The Adélie penguin population in Antarctica's Ross Sea is booming, with numbers looking to be the highest they've been for 30 years.
While exact results of the latest census of won't be available for two months, current trends indicate that we could have had over a million Adélie penguin pairs breeding in the western Ross Sea over summer.
The population from this area makes up approximately 38% of the entire circum-Antarctic Adélie penguin population.
Research showing Adélie population trends over the past three decades has just been published in the US-based science journal PLOS ONE and is based on the count and ongoing research by Landcare Research scientists Drs Phil Lyver and Mandy Barron, Antarctica New Zealand and Bartonk Solutions.
Dr Lyver said Adélie penguin colonies on Ross Island in the southern Ross Sea are counted every year and had steadily increased at about 6% each year since 2001. He said after declining at about 2% per annum in the 1980s and 1990s the population dropped to its lowest point in 2001 which coincided with the arrival of giant icebergs that altered the local sea ice and environmental conditions in McMurdo Sound.
There had only been sporadic counts of the colonies along the Victoria Land coast, a remote stretch of mainland Antarctica spanning 1000km. Before this summer's survey, the last full census of Victoria Land was back in 2006.
The summer's aerial survey was the first time the entire Ross Sea census had been conducted by helicopter and was made possible with the support of the Italian Antarctic Programme at Terra Nova Bay who provided logistical support for the team.
''A large proportion of the birds along the Victoria Land Coast forage over the deep continental slope ecosystem and often in quite different sea ice conditions to their counterparts on Ross Island to the south, so it is important to understand what is happening with this part of the population, '' Dr Lyver said.
"In an average year, there are around 850,000 pairs of Adelie penguins breeding in the Ross Sea each year. Having the Victoria Land census means we can assess whether the colonies in the northern sector of the Ross Sea have experienced the same level of growth as those in the south", said Dr Lyver.
"If this has occurred, we could expect to get in excess of a million breeding pairs this season. And, our northern-most colony alone, Cape Adare, could have a quarter of those birds."
Adélie penguins are a recognised indicator species, used by scientists and the Antarctic and Southern Oceans management organisation, Convention for the Conservation of Antarctic Marine Living Resources (CCAMLR) to monitor possible changes in the marine ecosystem caused by perturbations such as climate change but also commercial fishing.
The long-term population records provide scientists with an understanding of the natural trends and variation in the Adélie penguin numbers which gives them greater ability to detect possible future changes from human-related influences.
The question now for scientists is what is driving the annual variation and increases they are seeing in the colonies. The high level of synchrony and correlation in annual growth rate amongst colonies suggests a common factor.
Adélie penguins generally do well in areas of intermediate sea-ice concentration – around 15% ice coverage is ideal. The birds need ice for resting but not so much that individuals have only a limited number of cracks close to the colony to forage through, or incur additional energetic costs associated with walking great distances to access open water. However, it's the loss of sea ice in some sectors of Antarctica that is concerning scientists.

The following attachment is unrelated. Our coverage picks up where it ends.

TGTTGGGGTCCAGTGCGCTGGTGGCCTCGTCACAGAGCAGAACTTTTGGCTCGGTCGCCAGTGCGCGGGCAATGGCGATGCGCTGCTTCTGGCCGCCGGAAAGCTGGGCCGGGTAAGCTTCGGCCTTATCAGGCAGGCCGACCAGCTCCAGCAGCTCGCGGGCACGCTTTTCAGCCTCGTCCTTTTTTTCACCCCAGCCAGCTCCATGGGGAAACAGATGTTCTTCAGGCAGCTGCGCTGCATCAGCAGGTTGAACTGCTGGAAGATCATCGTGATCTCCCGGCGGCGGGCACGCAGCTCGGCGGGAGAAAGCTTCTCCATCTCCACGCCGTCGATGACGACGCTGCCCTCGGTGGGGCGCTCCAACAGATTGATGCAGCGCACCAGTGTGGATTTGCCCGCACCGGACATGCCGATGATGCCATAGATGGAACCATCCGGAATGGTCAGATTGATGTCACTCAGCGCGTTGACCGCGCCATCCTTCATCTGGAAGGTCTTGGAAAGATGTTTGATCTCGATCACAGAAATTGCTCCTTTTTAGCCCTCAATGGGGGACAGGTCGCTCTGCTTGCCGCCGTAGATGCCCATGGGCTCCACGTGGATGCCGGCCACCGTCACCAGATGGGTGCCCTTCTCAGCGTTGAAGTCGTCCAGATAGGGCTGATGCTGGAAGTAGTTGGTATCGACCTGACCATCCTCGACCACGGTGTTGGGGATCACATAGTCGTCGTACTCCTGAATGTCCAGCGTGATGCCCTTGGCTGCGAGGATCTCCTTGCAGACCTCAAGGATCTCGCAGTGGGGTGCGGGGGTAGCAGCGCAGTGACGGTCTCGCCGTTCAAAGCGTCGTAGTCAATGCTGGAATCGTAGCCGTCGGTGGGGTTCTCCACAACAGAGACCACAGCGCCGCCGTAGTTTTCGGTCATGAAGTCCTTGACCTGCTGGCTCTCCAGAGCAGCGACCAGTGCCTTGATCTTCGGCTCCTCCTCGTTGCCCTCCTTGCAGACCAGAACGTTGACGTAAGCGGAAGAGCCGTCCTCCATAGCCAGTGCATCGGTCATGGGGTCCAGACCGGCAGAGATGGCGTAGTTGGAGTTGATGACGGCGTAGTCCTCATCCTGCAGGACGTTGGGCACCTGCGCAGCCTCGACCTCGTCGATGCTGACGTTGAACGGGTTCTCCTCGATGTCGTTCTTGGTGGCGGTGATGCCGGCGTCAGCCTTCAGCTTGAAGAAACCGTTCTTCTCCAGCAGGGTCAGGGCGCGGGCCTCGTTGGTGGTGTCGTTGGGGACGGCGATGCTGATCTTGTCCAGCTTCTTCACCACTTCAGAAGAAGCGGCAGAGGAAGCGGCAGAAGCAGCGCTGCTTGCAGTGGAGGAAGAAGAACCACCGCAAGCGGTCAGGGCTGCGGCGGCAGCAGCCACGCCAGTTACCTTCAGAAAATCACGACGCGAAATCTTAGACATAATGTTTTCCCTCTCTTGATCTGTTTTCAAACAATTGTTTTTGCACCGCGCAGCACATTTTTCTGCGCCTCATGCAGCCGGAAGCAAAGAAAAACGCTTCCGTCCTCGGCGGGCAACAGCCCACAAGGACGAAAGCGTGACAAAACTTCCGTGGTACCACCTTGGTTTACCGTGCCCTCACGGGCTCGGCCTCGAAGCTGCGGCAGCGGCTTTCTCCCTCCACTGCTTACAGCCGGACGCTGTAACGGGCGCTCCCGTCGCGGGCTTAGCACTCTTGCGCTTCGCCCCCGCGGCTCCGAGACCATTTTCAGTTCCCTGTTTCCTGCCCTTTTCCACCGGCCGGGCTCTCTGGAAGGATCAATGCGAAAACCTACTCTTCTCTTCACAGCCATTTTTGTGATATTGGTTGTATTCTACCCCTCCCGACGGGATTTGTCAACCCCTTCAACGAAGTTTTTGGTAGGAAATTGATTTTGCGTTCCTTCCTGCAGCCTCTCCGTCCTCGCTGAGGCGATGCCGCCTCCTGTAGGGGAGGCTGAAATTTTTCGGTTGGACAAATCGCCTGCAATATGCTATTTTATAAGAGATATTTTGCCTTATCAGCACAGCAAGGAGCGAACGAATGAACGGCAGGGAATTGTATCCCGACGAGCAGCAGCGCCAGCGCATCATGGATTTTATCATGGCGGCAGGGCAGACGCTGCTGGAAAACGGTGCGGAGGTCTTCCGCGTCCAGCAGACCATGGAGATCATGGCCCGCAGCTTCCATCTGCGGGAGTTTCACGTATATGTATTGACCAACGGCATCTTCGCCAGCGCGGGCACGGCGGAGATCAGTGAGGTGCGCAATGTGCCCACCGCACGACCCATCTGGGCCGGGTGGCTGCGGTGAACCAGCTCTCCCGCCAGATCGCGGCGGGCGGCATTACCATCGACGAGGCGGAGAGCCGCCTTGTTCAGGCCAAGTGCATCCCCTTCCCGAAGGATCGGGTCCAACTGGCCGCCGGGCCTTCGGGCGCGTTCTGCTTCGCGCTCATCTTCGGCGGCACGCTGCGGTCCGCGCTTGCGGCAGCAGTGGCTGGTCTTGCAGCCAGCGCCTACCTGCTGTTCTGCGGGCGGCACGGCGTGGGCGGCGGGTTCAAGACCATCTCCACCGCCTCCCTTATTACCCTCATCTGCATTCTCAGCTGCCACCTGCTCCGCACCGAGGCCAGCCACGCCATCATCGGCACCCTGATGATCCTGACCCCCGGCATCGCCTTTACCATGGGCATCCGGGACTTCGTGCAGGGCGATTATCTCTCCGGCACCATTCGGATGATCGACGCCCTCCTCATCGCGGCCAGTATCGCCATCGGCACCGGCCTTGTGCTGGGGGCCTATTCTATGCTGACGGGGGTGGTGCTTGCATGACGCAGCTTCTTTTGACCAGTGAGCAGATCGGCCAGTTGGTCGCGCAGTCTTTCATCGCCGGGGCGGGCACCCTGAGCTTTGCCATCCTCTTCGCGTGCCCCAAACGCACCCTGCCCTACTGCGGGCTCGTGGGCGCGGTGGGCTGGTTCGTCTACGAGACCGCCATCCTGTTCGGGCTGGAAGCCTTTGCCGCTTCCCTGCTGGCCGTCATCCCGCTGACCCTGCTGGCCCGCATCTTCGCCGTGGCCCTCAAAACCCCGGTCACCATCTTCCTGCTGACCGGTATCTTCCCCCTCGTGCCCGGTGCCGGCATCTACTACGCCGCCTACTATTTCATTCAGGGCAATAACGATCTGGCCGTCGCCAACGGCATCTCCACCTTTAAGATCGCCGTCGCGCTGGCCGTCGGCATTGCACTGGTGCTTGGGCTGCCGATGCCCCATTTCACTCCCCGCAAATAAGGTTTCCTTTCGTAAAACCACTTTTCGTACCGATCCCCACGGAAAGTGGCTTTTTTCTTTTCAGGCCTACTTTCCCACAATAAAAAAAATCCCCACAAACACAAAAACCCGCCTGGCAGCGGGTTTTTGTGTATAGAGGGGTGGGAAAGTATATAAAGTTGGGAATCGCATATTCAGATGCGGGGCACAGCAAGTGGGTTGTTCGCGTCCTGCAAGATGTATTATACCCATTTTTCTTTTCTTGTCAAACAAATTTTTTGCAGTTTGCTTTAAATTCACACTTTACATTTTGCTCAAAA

Predictions indicate that 75% of Adélie penguin colonies (70% of the breeding population) in Antarctic will decrease or disappear by 2050 owing to climate warming and the disappearance of sea ice. These declines will occur mostly at the colonies north of 70°S. All the Ross Island colonies observed in this study are south of 70°S. Already scientists are seeing declines in Adélie penguin numbers in the West Antarctic Peninsula region where warming, loss of sea-ice and reductions in the abundance of their primary prey, Antarctic krill, has occurred. Significant declines in chinstrap penguins, a species which tend to avoid heavy sea ice conditions, have also occurred in the region suggesting the relationship between sea ice and krill is a major factor influencing penguin numbers.
In contrast to what is happening in the West Antarctic Peninsula, there has been an observed increase in sea extent of sea ice and duration of the sea ice season in the north-western Ross Sea region over the last three decades. This is where many of our penguins spend their time outside their breeding time. The challenge for scientists therefore is to understand the effect that the extra sea ice and other predicted environmental factors such as increasing persistence of polynyas (expanses of water that remain ice free for large part of the year) or snowfall are likely to have on penguin numbers.
It is also possible that the changes we see in the Adelie penguin population are confounded and linked to historical and recent changes in the number of other top-predators (e.g. minke whales and Antarctic toothfish) that compete with penguins for food. The removal of predators that eat krill and/or Antarctic silverfish could result in a greater amount of prey biomass available for penguins, thus supporting larger populations.
These are questions that will be addressed in the next phase of the study, said Dr Lyver.
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